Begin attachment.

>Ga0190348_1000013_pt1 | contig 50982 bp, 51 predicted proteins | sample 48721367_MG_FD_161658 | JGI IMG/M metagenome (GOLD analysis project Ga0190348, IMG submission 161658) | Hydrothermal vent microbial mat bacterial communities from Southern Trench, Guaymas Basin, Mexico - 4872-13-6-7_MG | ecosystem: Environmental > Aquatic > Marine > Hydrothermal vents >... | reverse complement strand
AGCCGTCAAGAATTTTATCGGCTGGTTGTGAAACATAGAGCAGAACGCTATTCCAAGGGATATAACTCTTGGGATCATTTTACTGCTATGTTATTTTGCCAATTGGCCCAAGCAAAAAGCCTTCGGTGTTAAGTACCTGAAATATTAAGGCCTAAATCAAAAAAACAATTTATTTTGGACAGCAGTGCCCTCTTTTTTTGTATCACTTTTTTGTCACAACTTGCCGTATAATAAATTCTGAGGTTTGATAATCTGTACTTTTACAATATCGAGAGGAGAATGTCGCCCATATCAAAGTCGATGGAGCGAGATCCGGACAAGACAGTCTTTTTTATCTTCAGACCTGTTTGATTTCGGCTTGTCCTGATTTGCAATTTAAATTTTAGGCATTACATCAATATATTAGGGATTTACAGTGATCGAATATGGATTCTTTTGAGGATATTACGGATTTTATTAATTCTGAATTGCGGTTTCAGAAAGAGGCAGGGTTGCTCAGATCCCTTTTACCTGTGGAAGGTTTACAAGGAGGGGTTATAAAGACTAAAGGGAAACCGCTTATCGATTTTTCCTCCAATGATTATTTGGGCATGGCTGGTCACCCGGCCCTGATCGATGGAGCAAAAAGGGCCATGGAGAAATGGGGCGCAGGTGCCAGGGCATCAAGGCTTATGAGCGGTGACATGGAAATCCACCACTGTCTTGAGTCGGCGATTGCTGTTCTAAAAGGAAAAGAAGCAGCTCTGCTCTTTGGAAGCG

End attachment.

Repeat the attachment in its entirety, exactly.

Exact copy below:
>Ga0190348_1000013_pt1 | contig 50982 bp, 51 predicted proteins | sample 48721367_MG_FD_161658 | JGI IMG/M metagenome (GOLD analysis project Ga0190348, IMG submission 161658) | Hydrothermal vent microbial mat bacterial communities from Southern Trench, Guaymas Basin, Mexico - 4872-13-6-7_MG | ecosystem: Environmental > Aquatic > Marine > Hydrothermal vents >... | reverse complement strand
AGCCGTCAAGAATTTTATCGGCTGGTTGTGAAACATAGAGCAGAACGCTATTCCAAGGGATATAACTCTTGGGATCATTTTACTGCTATGTTATTTTGCCAATTGGCCCAAGCAAAAAGCCTTCGGTGTTAAGTACCTGAAATATTAAGGCCTAAATCAAAAAAACAATTTATTTTGGACAGCAGTGCCCTCTTTTTTTGTATCACTTTTTTGTCACAACTTGCCGTATAATAAATTCTGAGGTTTGATAATCTGTACTTTTACAATATCGAGAGGAGAATGTCGCCCATATCAAAGTCGATGGAGCGAGATCCGGACAAGACAGTCTTTTTTATCTTCAGACCTGTTTGATTTCGGCTTGTCCTGATTTGCAATTTAAATTTTAGGCATTACATCAATATATTAGGGATTTACAGTGATCGAATATGGATTCTTTTGAGGATATTACGGATTTTATTAATTCTGAATTGCGGTTTCAGAAAGAGGCAGGGTTGCTCAGATCCCTTTTACCTGTGGAAGGTTTACAAGGAGGGGTTATAAAGACTAAAGGGAAACCGCTTATCGATTTTTCCTCCAATGATTATTTGGGCATGGCTGGTCACCCGGCCCTGATCGATGGAGCAAAAAGGGCCATGGAGAAATGGGGCGCAGGTGCCAGGGCATCAAGGCTTATGAGCGGTGACATGGAAATCCACCACTGTCTTGAGTCGGCGATTGCTGTTCTAAAAGGAAAAGAAGCAGCTCTGCTCTTTGGAAGCG